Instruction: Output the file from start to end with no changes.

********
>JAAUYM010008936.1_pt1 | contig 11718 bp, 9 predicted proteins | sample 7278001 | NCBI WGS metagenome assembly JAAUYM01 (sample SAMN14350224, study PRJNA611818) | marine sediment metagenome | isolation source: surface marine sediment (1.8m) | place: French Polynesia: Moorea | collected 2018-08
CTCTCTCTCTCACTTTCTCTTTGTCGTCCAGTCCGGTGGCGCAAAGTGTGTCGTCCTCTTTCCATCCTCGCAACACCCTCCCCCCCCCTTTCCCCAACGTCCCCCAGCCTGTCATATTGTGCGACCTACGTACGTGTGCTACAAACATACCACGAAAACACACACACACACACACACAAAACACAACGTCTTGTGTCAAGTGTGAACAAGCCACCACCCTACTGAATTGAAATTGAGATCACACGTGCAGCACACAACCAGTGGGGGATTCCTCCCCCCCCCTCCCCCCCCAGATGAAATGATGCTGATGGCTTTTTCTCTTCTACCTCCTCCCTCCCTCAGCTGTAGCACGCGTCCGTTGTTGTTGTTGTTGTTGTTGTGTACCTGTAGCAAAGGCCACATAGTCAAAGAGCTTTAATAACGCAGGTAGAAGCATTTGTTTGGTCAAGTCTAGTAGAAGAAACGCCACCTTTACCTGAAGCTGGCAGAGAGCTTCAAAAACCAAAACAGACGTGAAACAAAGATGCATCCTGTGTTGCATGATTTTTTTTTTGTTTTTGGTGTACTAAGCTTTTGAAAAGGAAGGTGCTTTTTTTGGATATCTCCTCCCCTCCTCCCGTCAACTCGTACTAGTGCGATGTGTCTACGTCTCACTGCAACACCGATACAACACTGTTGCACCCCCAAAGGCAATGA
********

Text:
>JAAUYM010008936.1_pt1 | contig 11718 bp, 9 predicted proteins | sample 7278001 | NCBI WGS metagenome assembly JAAUYM01 (sample SAMN14350224, study PRJNA611818) | marine sediment metagenome | isolation source: surface marine sediment (1.8m) | place: French Polynesia: Moorea | collected 2018-08
CTCTCTCTCTCACTTTCTCTTTGTCGTCCAGTCCGGTGGCGCAAAGTGTGTCGTCCTCTTTCCATCCTCGCAACACCCTCCCCCCCCCTTTCCCCAACGTCCCCCAGCCTGTCATATTGTGCGACCTACGTACGTGTGCTACAAACATACCACGAAAACACACACACACACACACACAAAACACAACGTCTTGTGTCAAGTGTGAACAAGCCACCACCCTACTGAATTGAAATTGAGATCACACGTGCAGCACACAACCAGTGGGGGATTCCTCCCCCCCCCTCCCCCCCCAGATGAAATGATGCTGATGGCTTTTTCTCTTCTACCTCCTCCCTCCCTCAGCTGTAGCACGCGTCCGTTGTTGTTGTTGTTGTTGTTGTGTACCTGTAGCAAAGGCCACATAGTCAAAGAGCTTTAATAACGCAGGTAGAAGCATTTGTTTGGTCAAGTCTAGTAGAAGAAACGCCACCTTTACCTGAAGCTGGCAGAGAGCTTCAAAAACCAAAACAGACGTGAAACAAAGATGCATCCTGTGTTGCATGATTTTTTTTTTGTTTTTGGTGTACTAAGCTTTTGAAAAGGAAGGTGCTTTTTTTGGATATCTCCTCCCCTCCTCCCGTCAACTCGTACTAGTGCGATGTGTCTACGTCTCACTGCAACACCGATACAACACTGTTGCACCCCCAAAGGCAATGA